Mobile Captain is looking to integrate and automate small business local marketing across multiple platforms including Foursquare, Yelp, Google Places, and Facebook Places. An example use case is a business owner setting up a single promotion and simultaneously launching it across each of the above platforms. Mobile Captain also makes intelligent suggestions, such as when and where to advertise and how much to spend to reach a specific goal. They already have over a hundred alpha customers and are reportedly in talks with a major yellow page company to sell through their sales force.

Piggybackr - a fundraising platform for young people that connects fundraising groups with individuals, local businesses, and corporations.

Piggybackr is looking to disrupt traditional fundraising among school-aged children by connecting them with online tools to reach local influencers. Since soft-launching two weeks ago, they have received applications for teams needing to raise $160,000. This is a big market, with crowdfunding growing exponentially and six out of ten Americans giving to schools and youth.  Furthermore, 75 percent of local businesses support local causes, but there is no efficient way to give today.

Rolepoint - an innovative approach by finding the best candidates through a company's employees.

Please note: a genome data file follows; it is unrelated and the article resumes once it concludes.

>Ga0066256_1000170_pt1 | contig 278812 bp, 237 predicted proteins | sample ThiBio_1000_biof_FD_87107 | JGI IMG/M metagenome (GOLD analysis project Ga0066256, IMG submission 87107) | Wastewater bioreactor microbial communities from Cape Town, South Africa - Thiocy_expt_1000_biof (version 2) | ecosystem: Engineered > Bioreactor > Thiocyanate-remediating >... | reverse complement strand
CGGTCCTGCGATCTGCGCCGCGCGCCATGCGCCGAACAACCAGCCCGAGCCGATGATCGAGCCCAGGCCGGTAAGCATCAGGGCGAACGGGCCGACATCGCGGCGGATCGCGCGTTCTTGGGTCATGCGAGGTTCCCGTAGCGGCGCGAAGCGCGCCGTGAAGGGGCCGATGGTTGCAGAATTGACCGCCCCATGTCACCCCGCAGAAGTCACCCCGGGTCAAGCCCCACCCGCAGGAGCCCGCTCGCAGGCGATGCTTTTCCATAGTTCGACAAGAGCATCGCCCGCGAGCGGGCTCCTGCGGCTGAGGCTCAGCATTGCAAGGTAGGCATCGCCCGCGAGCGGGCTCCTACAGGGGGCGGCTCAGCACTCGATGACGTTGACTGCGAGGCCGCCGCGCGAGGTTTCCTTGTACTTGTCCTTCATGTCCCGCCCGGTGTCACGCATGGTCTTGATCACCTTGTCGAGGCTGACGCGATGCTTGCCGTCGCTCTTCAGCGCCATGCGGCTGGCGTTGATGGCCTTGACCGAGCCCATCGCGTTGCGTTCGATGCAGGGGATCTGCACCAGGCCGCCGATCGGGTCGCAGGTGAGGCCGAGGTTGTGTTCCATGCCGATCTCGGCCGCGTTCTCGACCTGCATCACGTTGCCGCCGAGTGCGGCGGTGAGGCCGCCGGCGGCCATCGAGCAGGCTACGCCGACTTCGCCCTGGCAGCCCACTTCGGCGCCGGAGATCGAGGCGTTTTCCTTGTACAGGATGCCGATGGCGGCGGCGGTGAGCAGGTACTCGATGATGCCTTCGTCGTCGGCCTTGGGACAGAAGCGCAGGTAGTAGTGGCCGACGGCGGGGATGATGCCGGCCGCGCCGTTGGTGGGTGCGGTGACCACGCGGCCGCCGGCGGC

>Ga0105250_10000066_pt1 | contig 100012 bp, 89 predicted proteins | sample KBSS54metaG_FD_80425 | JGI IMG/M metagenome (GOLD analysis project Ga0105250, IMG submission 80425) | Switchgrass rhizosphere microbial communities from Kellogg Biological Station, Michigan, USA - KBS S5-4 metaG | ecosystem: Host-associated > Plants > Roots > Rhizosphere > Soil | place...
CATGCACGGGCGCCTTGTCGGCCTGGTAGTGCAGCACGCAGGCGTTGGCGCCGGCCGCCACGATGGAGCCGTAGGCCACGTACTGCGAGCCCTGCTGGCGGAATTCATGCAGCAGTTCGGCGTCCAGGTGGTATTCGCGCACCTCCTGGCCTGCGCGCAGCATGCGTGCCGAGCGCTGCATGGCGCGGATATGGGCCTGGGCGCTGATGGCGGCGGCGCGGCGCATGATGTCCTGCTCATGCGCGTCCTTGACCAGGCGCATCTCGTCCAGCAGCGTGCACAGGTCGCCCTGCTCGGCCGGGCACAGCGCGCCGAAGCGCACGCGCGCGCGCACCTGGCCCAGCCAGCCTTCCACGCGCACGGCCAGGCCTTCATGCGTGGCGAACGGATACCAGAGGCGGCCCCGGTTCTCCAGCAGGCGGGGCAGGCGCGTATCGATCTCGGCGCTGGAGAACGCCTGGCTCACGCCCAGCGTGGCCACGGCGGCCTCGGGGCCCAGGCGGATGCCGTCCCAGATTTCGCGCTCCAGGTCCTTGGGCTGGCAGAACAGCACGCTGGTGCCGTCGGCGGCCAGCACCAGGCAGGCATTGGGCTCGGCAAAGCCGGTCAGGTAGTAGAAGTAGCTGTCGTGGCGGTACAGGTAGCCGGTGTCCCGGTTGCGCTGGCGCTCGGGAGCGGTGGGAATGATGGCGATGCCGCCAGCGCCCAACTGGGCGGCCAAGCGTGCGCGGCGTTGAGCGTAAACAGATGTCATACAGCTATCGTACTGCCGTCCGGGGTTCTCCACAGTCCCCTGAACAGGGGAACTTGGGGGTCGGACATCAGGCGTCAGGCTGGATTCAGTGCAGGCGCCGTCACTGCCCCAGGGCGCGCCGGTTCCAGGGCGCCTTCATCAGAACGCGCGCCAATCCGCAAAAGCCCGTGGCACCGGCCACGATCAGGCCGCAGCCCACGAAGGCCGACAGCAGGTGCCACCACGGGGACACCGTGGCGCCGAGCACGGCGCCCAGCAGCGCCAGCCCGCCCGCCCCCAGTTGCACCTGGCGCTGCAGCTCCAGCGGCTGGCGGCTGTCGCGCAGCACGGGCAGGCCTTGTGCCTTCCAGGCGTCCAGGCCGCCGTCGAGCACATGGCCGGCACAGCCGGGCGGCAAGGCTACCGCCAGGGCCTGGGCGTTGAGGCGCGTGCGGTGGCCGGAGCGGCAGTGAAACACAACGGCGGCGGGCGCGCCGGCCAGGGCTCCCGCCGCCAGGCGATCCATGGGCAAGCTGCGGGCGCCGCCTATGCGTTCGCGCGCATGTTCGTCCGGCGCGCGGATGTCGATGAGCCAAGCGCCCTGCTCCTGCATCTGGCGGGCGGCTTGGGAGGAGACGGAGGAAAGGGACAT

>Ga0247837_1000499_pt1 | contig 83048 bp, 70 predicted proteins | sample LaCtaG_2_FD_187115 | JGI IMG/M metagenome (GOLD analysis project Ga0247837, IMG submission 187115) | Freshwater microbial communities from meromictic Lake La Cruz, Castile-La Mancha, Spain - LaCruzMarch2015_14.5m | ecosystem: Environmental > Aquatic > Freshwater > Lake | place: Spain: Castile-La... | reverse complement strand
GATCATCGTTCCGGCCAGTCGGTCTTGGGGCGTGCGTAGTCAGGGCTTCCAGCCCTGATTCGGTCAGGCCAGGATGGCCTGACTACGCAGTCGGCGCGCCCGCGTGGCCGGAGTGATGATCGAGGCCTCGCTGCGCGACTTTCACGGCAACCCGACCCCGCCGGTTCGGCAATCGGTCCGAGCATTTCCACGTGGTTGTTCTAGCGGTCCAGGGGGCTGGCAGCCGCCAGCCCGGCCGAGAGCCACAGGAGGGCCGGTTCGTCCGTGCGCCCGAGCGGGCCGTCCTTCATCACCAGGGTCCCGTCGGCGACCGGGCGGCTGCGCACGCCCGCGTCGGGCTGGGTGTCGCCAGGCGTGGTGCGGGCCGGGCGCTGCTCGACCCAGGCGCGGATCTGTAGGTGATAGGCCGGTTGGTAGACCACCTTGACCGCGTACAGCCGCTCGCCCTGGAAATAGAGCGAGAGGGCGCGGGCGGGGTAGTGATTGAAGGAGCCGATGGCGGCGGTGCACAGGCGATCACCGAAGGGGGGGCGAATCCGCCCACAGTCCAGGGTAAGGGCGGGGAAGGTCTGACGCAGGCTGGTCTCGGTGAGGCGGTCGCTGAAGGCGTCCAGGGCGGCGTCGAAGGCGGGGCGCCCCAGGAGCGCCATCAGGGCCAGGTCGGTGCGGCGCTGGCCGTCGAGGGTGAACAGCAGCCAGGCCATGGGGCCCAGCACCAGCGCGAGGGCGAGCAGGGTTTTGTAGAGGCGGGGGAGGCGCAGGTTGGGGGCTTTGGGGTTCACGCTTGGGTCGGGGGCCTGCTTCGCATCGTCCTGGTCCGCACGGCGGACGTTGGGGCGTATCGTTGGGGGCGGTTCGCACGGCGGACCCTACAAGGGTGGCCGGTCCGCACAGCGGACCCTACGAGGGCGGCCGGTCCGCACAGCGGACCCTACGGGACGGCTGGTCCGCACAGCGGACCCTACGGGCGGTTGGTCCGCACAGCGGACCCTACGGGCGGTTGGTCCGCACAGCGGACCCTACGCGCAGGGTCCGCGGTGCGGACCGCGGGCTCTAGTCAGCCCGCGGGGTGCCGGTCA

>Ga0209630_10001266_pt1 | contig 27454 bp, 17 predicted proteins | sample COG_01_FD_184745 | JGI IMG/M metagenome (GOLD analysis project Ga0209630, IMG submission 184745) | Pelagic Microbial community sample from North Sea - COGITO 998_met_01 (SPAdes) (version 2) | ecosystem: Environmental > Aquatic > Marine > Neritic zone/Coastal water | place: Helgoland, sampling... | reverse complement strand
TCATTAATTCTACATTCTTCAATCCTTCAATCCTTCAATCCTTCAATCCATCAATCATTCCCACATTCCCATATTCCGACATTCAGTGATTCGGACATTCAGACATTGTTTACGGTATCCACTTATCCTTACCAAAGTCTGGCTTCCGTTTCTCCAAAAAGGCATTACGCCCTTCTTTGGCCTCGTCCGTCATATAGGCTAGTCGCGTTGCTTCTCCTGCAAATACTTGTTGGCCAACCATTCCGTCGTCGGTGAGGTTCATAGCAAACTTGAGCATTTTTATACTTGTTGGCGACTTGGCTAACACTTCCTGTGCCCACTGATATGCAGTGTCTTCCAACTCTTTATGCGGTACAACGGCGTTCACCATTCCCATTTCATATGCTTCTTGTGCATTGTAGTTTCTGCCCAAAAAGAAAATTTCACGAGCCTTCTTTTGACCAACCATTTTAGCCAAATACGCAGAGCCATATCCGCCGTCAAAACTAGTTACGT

Companies need great people but finding them is difficult and expensive. Rollpoint thinks companies should be self-sufficient in their recruiting. The technology matches relevant roles with potential candidates in the social networks of current employees. Companies like Google and Facebook are already very successful at finding candidates through their existing employees. RolePoint is bringing this to a wider group of hiring companies.

During one month of alpha-testing, Rolepoint claims to have tripled the employee referrals for open positions and filled 78 percent of the positions posted. This was accomplished while saving the companies an estimated $250,000 in recruiters fees.

Spotsetter - a social search engine tackling a big data problem in the online to offline space.

Spottsetter aims to answer the question “Where do I go?” based on previously shared social information. Their system focuses on ranking results based on relevancy according to factors such as friendship, topic, location, and expertise. With just a few hundred alpha users they already have indexed and analyzed over 200 million status updates and classified 10 million physical locations.

(Robert Scoble called this out as his favorite startup within the class.)

Spotivate - a mobile app for discovering your city, building a layer of context awareness on top of location and event information to provide a truly personalized list of activities.

The Spotivate founders set out to duplicate the experience of visiting the hotel concierge desk in search of the single best activity to meet your personal goals. The team behind this are engineers from TeleNav, Playdom, and Google.